Radio talk show host Rush Limbaugh, who has antipathy towards non-White people, had already famously declared that he prayed for President Obama to fail. This was at a time when the new president was struggling to prevent the economy from tumbling into a depression.
So, Powell's intelligent warning fell on deaf ears. The rabid minds wanted blood in the water. Dick Cheney, who ran the White House during George W. Bush's eight years as U.S. president, said he preferred Limbaugh to Powell.
Not a single prominent Republican denounced Cheney's remarks. Powell, even though we disagree with much of his political positions, was a principled and brave man.
Moreover, Powell had put his life on the line for this country and saw action in many theaters of war, including Vietnam and the Gulf War. Then again, it does make sense that Cheney would prefer Limbaugh: Both never served in the U.S. military.
The ugly tone was set very early.
That's why it was no surprise that all the worst elements picked up on the messages from top Republican leaders, such as Limbaugh and Cheney. These elements started showing up with posters depicting President Obama as Hitler; some brought Swastika signs to the Town hall meetings over healthcare reform, creating a lynch mob atmosphere of intimidation and hate.
Some of these racial arsonists were the type that had showed up at John McCain's rallies --in response to Sarah Palin's false accusations that candidate Obama "palled around with terrorists"-- during the campaign and chanted "kill him" when Obama's name was mentioned.
They are the same type that now shows up at the Town halls, including at appearances where the president is present, armed with loaded guns.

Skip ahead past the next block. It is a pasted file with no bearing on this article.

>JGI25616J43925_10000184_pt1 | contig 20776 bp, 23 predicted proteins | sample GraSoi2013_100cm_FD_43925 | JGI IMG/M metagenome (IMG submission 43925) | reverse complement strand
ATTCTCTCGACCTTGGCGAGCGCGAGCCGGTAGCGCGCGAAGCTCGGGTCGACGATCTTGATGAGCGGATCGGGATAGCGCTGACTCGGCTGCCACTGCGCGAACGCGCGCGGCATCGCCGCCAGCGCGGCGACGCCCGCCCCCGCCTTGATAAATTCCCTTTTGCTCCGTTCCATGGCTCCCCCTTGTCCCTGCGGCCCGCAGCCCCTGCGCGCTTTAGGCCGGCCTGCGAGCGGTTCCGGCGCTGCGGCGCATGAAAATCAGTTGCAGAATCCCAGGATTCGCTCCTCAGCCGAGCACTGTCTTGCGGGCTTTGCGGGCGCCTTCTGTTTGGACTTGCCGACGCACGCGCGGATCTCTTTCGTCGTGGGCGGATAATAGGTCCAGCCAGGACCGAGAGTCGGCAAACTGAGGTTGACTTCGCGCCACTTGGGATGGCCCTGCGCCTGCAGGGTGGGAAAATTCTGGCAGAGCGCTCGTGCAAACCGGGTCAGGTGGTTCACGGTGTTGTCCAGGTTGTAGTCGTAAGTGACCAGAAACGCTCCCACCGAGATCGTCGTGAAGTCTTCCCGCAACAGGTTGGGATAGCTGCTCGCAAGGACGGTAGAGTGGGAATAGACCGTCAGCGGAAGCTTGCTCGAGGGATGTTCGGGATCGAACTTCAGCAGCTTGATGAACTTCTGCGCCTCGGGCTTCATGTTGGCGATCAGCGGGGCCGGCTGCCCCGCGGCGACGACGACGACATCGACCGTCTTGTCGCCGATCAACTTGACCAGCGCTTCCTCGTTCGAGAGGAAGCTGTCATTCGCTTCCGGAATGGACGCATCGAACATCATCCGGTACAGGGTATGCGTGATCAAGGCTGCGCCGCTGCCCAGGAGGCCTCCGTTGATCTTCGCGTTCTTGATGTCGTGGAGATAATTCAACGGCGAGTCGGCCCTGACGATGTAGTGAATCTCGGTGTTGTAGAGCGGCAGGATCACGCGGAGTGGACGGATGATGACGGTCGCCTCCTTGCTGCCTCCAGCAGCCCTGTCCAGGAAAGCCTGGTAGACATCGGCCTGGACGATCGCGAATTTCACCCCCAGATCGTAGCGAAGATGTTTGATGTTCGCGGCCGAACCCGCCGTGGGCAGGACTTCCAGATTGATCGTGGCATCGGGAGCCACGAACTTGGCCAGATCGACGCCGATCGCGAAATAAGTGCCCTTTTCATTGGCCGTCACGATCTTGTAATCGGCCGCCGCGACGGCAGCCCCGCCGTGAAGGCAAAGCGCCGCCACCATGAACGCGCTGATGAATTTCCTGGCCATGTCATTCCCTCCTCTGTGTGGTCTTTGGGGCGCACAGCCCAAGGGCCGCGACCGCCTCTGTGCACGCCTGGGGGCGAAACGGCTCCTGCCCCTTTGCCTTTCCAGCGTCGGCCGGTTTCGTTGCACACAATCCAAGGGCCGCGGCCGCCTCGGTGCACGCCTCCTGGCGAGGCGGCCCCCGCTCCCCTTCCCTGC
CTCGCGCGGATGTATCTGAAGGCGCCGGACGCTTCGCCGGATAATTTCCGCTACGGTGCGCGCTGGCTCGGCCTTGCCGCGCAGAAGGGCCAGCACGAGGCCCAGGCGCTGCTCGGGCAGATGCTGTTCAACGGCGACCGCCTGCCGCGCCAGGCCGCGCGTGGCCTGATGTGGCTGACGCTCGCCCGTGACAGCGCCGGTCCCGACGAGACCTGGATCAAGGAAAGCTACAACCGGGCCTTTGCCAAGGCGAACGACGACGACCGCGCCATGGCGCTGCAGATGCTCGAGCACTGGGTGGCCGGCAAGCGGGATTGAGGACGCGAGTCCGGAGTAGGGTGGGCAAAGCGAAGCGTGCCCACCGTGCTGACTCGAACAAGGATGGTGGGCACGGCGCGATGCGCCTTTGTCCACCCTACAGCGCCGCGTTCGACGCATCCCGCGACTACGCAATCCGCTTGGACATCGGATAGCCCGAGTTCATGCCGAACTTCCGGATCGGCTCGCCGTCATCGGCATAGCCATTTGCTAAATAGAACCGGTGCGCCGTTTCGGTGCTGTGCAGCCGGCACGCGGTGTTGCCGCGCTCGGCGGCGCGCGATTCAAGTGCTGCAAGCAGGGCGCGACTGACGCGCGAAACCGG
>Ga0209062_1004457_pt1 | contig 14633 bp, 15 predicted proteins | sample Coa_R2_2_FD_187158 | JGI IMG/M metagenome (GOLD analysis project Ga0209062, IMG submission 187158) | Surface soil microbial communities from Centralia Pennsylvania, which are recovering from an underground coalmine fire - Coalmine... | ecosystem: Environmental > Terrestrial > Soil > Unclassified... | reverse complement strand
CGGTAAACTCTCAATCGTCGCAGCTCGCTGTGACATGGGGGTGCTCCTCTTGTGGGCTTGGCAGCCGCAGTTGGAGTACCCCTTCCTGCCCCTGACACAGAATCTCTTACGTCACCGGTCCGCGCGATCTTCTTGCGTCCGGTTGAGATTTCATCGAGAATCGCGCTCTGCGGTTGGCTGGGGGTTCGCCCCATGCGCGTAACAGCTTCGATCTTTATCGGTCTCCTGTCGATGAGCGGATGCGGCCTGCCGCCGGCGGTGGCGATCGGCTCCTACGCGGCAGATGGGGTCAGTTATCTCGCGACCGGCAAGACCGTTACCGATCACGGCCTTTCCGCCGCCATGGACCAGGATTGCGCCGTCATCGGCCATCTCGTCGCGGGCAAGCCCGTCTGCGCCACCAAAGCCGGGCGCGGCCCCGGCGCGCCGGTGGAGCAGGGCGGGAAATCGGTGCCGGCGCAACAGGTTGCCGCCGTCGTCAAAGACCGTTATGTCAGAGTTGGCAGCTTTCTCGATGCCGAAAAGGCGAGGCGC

Even mainstream politicians such as Tom Delay, the former Congressman, are throwing fuel at the flames. On a recent appearance on "Hard Ball" with Chris Matthews, he declared that President Obama should indeed produce his birth certificate; he either was lending credibility to the lunatic "birthers" or confirming his own state of mind.
The racial combustibility that pervades the country was intensified by Glenn Beck who claimed that Obama, who had a White mother and was brought up by White grandparents, was a "racist" who "hated the White culture."
If a Black TV personality had made a similar remark about Bush, while in the employ of a major media company, he or she would have been fired on the spot then banished from the industry. Thankfully Glenn Beck's show has been abandoned by several major corporate advertisers.
While Republican leaders are welcome to shoot themselves in the foot, they shouldn't poison race relations in this country. Such rhetoric creates the type of environment that promotes political violence.
Already the daily recorded threats against the president are at record numbers. Those who would play with fire at a gas station must think twice. The flames would consume victims indiscriminately.
Responsible Republicans need to stand and denounce the volatile rhetoric. Silence could be construed as approval.